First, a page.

The distributed control system 44 implements a number of features implemented by the controller program in the individual controllers. For example, the individual controllers can, by means of appropriate sensors, constantly monitor the height and width of objects hanging out of vehicles, can recheck vehicle height (after initial check) for positioning a vehicle in a size-appropriate parking space, can check parking space vacancy (in double deep structures), and can block or unblock parking locations (in addition to blocking and unblocking by the central management computer).

The distributed control system 44, by means of the individual controllers, supports enhanced safety mechanisms (detection and handling) including automatic detection of a slack rope condition in elevators, automatic detection of motor rotation over speeding, detection of overweight vehicles, and automatic independent mechanical/electronic emergency stop mechanism at aisle ends.

The distributed control system 44, by means of the individual controllers, provides support for complete backup and for the ability to edit data off-site for fast restore. The distributed control system 44 further provides advanced independent controller log capabilities, including logging of elevator/shuttle car error and malfunction history, variable frequency drive and servo drive errors and malfunction history on a per motor basis, recent commands, accumulated usage of each motor, maintenance reminders, and log configuration changes (for tracking purpose).

The Central Management Computer and Software

FIG. 5 illustrates the central management computer 98. The central management computer 98 comprises a central computer graphical video screen display and input devices 102, a parking management module 104, a material flow control (MFC) software module 106, a database 108, and operating system and communications drivers 110. The central management computer 98 runs the central management software which, while not critical to the operation of the parking garage 10, provides centralized services for the distributed control system 44.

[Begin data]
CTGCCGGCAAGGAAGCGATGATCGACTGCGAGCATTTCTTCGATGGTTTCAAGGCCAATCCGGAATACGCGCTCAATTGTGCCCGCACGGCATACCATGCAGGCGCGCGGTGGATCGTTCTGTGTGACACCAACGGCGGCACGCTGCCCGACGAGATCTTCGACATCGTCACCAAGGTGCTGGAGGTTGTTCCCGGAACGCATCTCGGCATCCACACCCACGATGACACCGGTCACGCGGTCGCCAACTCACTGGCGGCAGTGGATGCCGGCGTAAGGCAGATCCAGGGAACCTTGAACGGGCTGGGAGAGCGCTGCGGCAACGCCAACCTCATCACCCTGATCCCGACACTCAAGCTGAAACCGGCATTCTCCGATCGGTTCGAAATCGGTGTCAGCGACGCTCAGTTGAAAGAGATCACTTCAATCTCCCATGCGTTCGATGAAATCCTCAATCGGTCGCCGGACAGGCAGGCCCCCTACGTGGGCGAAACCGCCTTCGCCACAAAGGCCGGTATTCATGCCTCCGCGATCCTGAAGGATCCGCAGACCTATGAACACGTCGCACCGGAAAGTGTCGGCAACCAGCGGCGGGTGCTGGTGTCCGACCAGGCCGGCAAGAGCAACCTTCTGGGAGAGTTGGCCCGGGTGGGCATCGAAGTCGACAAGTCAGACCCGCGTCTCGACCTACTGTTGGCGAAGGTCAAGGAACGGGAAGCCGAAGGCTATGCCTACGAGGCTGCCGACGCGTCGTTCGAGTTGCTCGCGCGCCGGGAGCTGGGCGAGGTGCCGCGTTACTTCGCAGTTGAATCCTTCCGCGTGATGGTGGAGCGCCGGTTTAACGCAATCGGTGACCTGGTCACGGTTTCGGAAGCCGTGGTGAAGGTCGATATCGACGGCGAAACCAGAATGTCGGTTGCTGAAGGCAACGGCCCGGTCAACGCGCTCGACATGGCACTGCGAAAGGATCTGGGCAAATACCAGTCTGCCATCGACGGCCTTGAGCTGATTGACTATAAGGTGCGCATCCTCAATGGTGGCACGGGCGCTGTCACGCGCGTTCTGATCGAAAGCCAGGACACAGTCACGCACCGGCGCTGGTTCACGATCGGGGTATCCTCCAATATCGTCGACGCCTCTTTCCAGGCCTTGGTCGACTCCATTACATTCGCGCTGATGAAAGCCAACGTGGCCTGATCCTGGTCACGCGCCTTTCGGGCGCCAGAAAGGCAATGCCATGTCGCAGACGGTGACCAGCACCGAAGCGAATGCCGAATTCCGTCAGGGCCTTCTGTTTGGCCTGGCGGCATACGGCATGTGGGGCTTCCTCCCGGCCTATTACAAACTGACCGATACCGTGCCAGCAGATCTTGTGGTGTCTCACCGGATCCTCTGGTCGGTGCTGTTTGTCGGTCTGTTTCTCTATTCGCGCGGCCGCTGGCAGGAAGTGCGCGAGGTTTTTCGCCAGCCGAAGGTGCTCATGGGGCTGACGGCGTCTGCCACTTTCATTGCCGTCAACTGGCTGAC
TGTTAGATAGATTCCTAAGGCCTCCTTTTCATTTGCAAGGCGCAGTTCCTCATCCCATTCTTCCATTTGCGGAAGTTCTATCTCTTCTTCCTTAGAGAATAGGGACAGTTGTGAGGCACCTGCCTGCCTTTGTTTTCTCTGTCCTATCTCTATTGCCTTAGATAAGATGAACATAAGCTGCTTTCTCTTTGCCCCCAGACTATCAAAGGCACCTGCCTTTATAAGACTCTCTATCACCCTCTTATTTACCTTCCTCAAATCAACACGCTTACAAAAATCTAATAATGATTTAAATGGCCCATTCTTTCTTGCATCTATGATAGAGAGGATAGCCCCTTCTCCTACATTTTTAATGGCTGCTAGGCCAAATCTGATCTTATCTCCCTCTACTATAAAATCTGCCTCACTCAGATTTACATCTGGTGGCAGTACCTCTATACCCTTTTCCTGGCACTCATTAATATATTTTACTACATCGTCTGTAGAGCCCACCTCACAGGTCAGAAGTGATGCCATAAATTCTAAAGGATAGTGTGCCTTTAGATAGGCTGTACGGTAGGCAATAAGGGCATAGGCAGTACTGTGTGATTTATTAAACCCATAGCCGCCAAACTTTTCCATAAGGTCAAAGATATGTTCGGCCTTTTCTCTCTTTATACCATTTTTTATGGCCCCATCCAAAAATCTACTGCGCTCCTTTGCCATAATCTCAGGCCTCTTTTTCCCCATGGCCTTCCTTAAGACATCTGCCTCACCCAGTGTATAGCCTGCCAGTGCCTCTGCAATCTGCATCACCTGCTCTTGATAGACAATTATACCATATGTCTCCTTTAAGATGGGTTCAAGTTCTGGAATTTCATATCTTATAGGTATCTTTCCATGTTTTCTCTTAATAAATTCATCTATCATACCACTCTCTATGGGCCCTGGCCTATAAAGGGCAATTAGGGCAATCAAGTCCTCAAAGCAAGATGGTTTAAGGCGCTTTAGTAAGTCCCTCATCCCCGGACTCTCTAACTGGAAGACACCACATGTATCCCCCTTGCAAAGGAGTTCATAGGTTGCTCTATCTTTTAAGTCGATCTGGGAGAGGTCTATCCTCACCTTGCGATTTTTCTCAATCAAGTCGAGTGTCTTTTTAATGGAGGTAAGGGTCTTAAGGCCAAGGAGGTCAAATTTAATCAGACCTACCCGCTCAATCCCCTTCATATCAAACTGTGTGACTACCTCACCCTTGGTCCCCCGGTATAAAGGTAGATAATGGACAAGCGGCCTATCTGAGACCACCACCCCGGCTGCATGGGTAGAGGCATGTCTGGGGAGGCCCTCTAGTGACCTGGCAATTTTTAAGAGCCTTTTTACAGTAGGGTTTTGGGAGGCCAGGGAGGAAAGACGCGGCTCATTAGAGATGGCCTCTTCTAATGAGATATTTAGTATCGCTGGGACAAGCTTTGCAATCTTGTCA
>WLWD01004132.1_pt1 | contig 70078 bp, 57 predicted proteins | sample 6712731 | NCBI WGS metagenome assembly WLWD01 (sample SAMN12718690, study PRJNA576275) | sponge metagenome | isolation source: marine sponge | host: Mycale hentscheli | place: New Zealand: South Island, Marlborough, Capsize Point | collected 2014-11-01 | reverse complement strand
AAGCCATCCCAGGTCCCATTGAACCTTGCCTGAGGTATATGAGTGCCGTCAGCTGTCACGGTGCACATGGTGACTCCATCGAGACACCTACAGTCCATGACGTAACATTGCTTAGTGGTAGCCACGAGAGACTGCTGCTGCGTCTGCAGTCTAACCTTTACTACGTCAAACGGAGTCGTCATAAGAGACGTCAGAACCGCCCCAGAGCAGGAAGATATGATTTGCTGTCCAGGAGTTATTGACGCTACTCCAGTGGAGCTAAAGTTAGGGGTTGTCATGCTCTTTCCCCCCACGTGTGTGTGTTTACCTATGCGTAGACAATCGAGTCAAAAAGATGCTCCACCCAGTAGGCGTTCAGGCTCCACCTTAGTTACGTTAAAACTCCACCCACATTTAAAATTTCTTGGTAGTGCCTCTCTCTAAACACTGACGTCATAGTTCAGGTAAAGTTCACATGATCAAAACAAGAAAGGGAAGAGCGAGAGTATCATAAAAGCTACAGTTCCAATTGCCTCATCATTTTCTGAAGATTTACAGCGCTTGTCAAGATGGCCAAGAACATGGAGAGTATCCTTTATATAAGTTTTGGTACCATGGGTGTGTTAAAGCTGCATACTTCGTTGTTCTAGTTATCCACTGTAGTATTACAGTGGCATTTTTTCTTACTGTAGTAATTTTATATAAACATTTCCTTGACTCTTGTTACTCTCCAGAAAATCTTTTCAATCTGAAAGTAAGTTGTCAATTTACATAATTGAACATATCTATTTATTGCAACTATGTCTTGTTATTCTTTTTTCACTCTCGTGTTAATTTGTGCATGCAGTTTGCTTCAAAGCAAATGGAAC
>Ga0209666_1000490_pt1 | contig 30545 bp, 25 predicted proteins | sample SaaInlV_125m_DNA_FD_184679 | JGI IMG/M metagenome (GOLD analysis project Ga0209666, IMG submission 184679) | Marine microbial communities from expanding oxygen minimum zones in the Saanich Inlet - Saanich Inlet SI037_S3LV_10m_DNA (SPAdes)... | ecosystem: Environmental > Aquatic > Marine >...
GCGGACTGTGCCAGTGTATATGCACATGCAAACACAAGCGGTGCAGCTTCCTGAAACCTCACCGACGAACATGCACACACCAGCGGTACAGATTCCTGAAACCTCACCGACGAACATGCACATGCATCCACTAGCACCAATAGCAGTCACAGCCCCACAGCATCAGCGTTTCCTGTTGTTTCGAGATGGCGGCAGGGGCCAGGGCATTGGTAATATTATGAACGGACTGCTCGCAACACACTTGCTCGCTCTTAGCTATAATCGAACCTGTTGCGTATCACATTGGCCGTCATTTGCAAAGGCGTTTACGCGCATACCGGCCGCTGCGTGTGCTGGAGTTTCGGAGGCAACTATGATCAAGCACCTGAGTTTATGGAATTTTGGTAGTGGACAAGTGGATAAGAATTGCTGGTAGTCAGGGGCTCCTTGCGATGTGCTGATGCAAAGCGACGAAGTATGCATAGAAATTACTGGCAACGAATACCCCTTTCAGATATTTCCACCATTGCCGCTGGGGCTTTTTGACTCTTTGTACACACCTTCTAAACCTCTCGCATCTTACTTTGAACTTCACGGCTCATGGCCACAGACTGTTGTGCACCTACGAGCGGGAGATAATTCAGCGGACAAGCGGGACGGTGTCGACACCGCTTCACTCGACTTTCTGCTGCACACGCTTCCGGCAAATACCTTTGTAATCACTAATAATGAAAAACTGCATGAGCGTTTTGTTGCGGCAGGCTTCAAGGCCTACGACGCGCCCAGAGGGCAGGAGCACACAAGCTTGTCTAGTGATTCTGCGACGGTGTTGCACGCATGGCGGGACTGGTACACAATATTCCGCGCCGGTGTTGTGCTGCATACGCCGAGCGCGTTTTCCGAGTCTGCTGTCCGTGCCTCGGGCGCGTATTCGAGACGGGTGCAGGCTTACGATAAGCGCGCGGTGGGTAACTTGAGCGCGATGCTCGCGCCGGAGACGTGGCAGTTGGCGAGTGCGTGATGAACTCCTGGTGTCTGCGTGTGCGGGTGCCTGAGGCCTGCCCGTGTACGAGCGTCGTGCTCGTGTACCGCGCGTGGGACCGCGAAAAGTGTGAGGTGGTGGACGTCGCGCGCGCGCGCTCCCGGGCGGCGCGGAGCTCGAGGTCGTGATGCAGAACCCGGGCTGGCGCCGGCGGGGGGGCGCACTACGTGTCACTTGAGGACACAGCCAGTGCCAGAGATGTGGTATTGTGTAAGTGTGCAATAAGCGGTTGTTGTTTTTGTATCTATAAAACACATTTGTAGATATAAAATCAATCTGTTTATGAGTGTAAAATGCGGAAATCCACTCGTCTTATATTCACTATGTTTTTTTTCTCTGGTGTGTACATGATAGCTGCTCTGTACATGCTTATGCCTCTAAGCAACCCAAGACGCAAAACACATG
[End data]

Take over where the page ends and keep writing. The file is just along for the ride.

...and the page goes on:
The central management software running on the central management computer 98 manages, operates, controls, and monitors operation and deployment of the mechanical elements, including elevators 30, shuttle cars 34, and entry/exit stations 24. The central management computer communicates over the network 38 with all independent controllers 48 (elevator), 52 (shuttle car), 56 (entry/exit station), and 60 (peripherals) that make up the distributed control system 44.

The central management computer 98 shares the control of the distributed control system 44 with the independent controllers 48 (elevator), 52 (shuttle car), 56 (entry/exit station), and 60 (peripherals). Particularly, the central management software of the central management computer 98 keeps track of the current location of each vehicle in the parking garage, whether in transit or stationary and sends high-level commands, such as “load car”, “move car,” and “unload car” to the independent controllers 48, 52, 56, and 60 of the distributed control system 44. The high-level commands are then translated to a series of sequential operations or movements by either the independent controllers 48, 52, 56, and 60 or by the material flow control (MFC) software module 106.

The central management computer 98 maintains a database or other equivalent data structure 108, required to operate within the distributed control system 44. As shown in FIG. 6, one illustrative database includes information used by the central management software to assist in the management of the distributed control system 44 of the automated parking system. For example, the data structures included in database 108 and illustrated in FIG. 6 include a vehicle identification records table 120, a physical parking locations table 130, and a logs table 140. The vehicle records table 120 includes, by way of example, a record for each vehicle including license plate, model, dimensions, owner, priority, frequency of usage, etc. The physical parking locations table 130 includes, by way of example, a record 131 for each parking space 16 including location coordinates, dimensions, free/reserved/occupied flags, parked vehicle identification, block or unblock flags, etc. The logs table 140 includes, by way of example, a record 141 for each parking transaction or other event including date, time, and event identification. The information maintained in database 108 is illustrative of the sort of information used by the parking management modules 104 of the central management computer 98 to manage the distributed control system 44 and to administer the automated parking garage 10.